Teaching and Writing History at a Liberal Arts College: Yesterday, Today, Tomorrow
Tuesday, June 14
6-7 p.m. Eastern
A Zoom link to join will be included in your registration confirmation email.
Questions? Please email the Office of Alumni Engagement at firstname.lastname@example.org.
New Dr. David Strauss and Dr. John B. Wickstrom Senior Integrated Project Endowed Fund
Alumni, current and retired faculty and staff, and friends of the College have established the Dr. David Strauss and Dr. John B. Wickstrom Senior Integrated Project (SIP) Endowed Fund, to honor Professors Strauss and Wickstrom and the impact they had on history students at K. The award will be made every year to support the SIP of a senior history major.
If you would like to support K history student SIPs and give in honor of Professors Strauss and Wickstrom, please make a gift online to the Dr. David Strauss and Dr. John B. Wickstrom Senior Integrated Project Endowed Fund.
Dr. David Barclay devoted his professional life to researching, writing and teaching European history. As a scholar, he achieved national and international distinction for his work in modern German history. During a 43-year career at Kalamazoo College, he shared his achievements in those fields with several generations of students. David worked tirelessly to expand the influence of the history department at K. Collaborating with colleagues, he wrote a successful proposal for the Center for Western European Studies, a Title VI Undergraduate Resource Center funded by the United States Department of Education. The award establishing the program was the only one made to a liberal arts college and was competitively renewed every three years for fifteen years. David also accompanied students on Study Abroad on several occasions and served as a mentor, adviser and friend to countless alumni.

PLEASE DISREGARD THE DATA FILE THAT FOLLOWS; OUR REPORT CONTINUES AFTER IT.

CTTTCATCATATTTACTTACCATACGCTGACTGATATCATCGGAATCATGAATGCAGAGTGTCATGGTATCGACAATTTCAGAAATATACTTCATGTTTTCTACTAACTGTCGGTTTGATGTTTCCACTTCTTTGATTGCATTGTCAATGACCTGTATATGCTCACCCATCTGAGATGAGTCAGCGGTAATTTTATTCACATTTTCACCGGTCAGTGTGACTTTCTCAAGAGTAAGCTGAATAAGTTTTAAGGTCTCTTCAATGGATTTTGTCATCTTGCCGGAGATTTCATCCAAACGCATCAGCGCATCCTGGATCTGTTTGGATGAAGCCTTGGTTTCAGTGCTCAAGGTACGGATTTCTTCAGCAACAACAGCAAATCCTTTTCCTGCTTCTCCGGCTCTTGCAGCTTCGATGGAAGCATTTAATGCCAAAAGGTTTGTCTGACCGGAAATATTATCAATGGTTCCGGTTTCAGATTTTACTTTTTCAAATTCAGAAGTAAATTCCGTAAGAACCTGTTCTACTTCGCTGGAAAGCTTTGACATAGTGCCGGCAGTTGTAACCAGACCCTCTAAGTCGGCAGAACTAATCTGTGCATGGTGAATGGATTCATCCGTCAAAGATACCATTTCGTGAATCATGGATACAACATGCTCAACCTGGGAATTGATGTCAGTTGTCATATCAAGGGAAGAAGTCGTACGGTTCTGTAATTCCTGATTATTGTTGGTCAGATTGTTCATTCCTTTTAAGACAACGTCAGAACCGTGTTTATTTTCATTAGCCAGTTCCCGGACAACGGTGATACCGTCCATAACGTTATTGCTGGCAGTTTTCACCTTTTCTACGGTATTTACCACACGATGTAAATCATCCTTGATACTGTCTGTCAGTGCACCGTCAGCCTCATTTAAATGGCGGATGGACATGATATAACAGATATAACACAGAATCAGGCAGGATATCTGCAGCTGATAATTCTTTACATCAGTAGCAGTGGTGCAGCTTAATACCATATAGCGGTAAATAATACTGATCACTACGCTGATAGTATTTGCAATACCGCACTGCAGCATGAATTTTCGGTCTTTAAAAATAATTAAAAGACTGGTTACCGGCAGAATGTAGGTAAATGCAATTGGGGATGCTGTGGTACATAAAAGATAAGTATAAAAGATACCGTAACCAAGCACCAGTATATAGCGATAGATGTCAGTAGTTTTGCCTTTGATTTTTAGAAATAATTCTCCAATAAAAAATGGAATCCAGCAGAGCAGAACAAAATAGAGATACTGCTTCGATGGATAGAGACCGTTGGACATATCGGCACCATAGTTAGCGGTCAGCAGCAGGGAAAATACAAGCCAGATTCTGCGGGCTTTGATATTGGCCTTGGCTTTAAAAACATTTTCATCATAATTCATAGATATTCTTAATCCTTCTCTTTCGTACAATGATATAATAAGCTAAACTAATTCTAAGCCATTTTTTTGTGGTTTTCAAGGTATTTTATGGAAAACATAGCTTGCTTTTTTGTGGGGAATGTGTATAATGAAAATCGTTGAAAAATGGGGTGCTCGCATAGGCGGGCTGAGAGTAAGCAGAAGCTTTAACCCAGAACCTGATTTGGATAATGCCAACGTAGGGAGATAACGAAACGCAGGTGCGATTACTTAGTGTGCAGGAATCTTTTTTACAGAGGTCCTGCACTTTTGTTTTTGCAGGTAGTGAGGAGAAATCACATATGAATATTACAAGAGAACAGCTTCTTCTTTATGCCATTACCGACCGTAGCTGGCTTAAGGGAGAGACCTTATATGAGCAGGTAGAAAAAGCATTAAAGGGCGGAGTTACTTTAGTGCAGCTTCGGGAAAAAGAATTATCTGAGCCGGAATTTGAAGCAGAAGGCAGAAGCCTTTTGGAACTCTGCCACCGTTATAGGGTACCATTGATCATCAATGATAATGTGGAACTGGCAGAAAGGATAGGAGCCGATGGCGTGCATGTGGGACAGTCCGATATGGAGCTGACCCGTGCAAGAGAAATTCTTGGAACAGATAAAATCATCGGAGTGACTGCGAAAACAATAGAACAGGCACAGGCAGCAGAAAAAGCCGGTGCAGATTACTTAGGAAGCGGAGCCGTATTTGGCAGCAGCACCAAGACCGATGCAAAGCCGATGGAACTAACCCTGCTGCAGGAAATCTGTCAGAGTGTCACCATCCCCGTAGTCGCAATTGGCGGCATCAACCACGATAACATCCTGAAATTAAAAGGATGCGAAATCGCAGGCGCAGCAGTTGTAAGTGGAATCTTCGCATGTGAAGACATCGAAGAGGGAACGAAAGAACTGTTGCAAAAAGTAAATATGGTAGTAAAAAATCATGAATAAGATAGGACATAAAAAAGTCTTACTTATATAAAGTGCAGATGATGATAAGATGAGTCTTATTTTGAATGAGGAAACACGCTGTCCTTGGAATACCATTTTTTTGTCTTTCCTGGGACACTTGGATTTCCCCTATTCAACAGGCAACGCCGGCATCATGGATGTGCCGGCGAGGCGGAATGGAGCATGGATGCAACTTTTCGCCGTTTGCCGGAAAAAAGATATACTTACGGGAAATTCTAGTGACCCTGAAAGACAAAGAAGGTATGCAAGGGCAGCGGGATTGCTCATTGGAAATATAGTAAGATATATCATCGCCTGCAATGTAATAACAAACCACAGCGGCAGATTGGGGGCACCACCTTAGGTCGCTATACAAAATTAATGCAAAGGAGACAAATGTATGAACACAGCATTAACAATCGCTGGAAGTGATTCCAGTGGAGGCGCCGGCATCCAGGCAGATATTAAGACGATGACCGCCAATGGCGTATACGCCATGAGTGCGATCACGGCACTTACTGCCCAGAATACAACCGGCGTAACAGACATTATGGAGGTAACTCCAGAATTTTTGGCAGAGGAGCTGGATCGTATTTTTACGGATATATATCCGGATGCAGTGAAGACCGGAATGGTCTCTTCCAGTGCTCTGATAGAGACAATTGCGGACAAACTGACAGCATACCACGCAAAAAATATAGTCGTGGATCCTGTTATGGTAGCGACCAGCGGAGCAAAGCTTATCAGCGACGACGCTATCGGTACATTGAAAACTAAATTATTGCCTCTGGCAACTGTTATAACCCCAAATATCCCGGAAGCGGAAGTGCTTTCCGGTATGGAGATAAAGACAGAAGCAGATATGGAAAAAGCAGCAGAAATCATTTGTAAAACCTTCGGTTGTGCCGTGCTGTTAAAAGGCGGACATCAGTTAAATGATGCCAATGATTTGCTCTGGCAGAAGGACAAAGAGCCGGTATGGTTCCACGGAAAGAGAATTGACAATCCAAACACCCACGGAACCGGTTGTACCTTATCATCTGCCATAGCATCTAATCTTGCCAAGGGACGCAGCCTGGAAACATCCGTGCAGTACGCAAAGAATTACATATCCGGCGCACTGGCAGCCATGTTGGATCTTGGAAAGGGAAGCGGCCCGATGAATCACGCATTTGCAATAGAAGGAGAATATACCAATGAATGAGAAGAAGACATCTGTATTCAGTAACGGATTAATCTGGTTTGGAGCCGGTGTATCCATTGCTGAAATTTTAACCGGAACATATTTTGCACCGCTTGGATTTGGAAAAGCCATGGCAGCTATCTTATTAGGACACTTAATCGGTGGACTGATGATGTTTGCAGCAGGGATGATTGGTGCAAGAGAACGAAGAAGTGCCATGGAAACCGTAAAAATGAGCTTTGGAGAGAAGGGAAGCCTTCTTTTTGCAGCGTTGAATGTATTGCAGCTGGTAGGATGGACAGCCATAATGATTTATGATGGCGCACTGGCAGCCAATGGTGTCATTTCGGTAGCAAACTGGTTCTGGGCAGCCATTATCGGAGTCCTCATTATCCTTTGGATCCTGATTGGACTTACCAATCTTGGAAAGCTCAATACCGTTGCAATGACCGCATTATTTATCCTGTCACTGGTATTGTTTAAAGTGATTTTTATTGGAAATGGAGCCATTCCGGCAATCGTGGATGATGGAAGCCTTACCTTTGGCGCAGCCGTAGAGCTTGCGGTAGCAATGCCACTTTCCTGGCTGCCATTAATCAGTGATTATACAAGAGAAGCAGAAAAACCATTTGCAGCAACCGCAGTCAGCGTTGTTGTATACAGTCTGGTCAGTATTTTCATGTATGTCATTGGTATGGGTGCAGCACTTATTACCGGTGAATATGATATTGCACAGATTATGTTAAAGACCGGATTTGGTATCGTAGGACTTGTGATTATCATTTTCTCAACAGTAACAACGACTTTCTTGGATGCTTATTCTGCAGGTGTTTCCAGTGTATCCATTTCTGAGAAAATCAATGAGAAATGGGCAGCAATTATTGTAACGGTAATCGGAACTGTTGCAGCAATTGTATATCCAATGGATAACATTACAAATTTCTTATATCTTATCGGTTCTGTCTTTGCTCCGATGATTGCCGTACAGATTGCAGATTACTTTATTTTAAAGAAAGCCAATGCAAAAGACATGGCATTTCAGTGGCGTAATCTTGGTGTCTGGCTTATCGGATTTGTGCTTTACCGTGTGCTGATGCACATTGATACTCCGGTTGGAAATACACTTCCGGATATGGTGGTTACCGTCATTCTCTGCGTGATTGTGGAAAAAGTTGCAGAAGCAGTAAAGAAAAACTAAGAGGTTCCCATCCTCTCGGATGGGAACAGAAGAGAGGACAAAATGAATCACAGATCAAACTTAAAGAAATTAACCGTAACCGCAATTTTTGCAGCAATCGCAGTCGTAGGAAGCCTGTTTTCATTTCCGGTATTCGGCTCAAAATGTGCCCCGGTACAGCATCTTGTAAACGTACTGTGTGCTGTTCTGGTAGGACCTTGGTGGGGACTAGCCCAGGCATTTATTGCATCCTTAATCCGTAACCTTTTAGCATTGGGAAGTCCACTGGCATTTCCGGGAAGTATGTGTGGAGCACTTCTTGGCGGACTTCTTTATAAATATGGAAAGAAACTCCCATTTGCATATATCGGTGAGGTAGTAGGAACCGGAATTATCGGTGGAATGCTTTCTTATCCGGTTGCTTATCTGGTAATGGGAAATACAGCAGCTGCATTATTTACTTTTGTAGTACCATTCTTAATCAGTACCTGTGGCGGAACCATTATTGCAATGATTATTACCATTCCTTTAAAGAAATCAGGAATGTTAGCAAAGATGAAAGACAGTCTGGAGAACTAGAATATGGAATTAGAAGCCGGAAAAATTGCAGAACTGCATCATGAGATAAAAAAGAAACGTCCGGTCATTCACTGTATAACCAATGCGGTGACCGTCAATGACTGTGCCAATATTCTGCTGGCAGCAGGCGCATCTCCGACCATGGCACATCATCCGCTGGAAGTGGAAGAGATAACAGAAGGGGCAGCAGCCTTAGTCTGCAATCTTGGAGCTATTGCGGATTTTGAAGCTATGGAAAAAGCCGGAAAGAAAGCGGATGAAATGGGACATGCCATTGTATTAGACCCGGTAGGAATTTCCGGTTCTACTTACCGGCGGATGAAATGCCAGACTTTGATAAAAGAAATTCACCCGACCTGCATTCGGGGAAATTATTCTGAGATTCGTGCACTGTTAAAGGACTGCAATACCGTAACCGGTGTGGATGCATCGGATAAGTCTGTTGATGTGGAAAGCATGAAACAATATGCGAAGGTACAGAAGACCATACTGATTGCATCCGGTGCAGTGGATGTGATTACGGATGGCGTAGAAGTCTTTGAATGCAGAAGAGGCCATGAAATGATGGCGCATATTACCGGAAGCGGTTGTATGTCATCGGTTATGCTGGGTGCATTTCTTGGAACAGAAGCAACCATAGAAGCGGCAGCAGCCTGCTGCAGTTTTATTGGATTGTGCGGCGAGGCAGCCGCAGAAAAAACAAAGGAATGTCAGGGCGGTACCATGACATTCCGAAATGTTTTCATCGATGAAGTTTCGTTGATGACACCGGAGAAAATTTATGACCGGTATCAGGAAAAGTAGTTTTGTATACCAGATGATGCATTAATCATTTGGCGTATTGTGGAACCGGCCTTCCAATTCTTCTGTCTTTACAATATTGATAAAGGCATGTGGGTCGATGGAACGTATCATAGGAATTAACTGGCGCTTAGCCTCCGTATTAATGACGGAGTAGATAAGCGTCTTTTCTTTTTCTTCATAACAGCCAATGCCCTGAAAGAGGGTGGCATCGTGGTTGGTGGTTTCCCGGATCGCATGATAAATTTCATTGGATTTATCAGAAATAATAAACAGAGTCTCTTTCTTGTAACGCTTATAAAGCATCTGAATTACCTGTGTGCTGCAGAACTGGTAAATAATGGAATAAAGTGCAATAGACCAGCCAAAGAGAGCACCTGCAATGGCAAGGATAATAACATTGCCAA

Dr. David Strauss earned a bachelor’s degree from Amherst College and a master’s degree and doctorate from Columbia University before joining Kalamazoo College in 1974. After training under historian Richard Hofstadter, Strauss opened new perspectives on U.S. history to generations of students throughout his years at K. True to the College’s international vision in both his teaching and research, Strauss emphasized the global, comparative and interdisciplinary dimensions of U.S. history, from anti-Americanism in France to the cultural history of Japanese-American relations and the internationalization of American cuisine in the 20th century. His students learned about the social, cultural and intellectual contexts of U.S. history and many have followed his example by pursuing careers in teaching or public history.
Dr. John Wickstrom earned a bachelor’s degree at Michigan State University and a master’s degree and doctorate from Yale University before joining K in 1966. For more than four decades, K students learned from him about centuries from roughly 700 BCE to 1500 CE. Originally trained in late medieval English legal history, Wickstrom turned increasingly to the study of early medieval monasticism, culminating in pathbreaking research on the sixth-century French monastic, Saint Maurus, including a 2022 book titled Fiction, Memory, and Identity in the Cult of St. Maurus, 830-1270. For many years, Wickstrom took advantage of the Kalamazoo-based International Congress on Medieval Studies, the world’s largest conference of its kind, to introduce students to hands-on historical research and many of the world’s eminent scholars. He also arranged for K students to present papers, usually based on their SIP research, in the undergraduate sessions of the Conference.